Torii of the Itsukushima Shrine
The red circle from the Nisshōki, Japan’s national flag, signifies sincerity, brightness and warmth while simultaneously indicating bravery, strength and valor. While the white on the flag represents purity and honesty, I chose to utilize blue and yellow for two reasons: first, the blue in the bottom half of the design abstractly eluded to the water that the Torii is surrounded by at every high tide while the yellow in the upper half of the design symbolizes the morning sky in which the rising sun, or Hinomaru, of the Nisshōki perpetually resides.
The addition of the cherry blossoms represents the fragility and the beauty of life. To the Japanese it’s a reminder that life is overwhelmingly beautiful but also tragically short. Furthermore, a fallen cherry blossom symbolizes a fallen samurai who sacrificed his life for the emperor. In 1912, Japan gave 3,020 cherry-blossom trees to the United States as a gift to honor the growing bond between the two countries. The pink hue of the cherry blossoms symbolizes good health and life as well as purity and love.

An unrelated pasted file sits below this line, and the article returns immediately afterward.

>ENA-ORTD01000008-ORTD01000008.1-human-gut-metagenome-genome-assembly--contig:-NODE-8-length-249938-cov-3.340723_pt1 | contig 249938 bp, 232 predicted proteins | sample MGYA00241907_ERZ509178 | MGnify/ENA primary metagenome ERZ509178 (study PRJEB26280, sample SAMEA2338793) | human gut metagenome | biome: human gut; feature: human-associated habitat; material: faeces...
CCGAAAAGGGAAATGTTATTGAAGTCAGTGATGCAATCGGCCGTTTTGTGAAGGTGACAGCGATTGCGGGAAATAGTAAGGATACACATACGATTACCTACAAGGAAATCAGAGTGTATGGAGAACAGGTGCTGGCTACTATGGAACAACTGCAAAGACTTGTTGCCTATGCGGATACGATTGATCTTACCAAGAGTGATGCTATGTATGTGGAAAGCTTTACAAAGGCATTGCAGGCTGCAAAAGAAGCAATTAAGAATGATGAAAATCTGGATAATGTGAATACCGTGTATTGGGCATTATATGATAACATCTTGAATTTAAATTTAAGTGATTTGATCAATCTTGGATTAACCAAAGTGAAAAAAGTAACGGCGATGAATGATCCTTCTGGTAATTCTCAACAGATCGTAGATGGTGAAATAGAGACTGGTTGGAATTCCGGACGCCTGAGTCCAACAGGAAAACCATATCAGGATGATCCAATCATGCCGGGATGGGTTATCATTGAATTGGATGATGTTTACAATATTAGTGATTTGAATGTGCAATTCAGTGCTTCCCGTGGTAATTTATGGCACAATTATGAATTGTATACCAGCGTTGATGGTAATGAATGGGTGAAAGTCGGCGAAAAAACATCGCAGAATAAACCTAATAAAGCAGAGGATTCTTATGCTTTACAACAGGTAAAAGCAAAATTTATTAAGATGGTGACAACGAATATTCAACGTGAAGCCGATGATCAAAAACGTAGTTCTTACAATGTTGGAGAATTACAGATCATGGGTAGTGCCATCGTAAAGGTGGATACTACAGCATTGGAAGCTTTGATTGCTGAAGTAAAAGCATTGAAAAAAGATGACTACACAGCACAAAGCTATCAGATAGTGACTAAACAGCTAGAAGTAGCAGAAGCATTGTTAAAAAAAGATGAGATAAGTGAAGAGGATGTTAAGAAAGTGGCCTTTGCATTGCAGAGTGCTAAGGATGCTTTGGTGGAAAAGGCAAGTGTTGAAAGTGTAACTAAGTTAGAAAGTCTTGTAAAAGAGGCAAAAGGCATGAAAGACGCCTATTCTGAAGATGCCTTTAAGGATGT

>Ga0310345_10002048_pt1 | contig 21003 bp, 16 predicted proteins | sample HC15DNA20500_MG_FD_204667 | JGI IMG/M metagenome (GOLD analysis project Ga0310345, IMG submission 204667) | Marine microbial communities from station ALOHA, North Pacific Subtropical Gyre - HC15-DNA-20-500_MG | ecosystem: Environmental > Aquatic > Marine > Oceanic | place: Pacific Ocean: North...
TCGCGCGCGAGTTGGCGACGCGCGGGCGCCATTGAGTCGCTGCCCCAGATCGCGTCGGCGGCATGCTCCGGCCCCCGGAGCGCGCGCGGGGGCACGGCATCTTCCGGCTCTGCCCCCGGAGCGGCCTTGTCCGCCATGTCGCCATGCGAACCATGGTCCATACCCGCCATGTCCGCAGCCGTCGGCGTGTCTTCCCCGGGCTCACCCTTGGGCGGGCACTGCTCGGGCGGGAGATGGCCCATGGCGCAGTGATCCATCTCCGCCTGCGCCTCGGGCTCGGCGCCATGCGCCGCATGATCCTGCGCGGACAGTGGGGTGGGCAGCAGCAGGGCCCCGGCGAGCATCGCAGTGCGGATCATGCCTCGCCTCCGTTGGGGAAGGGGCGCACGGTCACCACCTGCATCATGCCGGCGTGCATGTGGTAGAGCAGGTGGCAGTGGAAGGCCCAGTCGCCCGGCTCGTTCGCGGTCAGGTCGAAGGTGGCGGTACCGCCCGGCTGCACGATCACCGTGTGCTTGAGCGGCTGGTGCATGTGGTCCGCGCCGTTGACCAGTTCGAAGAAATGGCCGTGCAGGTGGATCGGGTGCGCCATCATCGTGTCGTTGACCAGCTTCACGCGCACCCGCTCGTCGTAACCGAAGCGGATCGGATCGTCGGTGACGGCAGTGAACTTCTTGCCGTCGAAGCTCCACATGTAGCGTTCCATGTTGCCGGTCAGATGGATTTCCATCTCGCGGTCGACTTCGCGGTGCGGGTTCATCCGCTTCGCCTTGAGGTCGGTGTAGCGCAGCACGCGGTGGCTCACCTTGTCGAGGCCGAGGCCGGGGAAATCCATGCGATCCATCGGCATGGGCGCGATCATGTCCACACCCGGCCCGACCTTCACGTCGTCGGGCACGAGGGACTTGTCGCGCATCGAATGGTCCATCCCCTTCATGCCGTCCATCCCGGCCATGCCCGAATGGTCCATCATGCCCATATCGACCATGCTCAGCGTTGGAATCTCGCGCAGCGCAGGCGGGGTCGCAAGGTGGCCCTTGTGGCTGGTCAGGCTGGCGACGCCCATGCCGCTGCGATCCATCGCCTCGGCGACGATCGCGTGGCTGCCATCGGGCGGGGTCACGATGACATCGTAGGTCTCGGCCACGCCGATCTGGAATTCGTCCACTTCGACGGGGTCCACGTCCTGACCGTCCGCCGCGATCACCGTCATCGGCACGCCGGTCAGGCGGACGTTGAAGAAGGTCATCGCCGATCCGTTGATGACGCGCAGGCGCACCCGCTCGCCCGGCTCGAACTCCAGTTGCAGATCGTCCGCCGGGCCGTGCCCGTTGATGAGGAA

I chose not to incorporate any text to my poster. I let my images and color choices speak for themselves.
The branch was extended into the border and off the composition completely while a few fallen petals were dropped into the border but not off the design. This last composition choice symbolizes the start of life from the branch entering the image from the right side of the piece and represents the end of life by the fallen petals; however, the petals have not completely left the design just as our loved ones never leave our thoughts and memories. Between the two events lies the beauty of life, with some petals grouped together and some alone and fending for themselves, but all part of a bigger picture, a more important design.
18” x 24” Acrylic on Illustration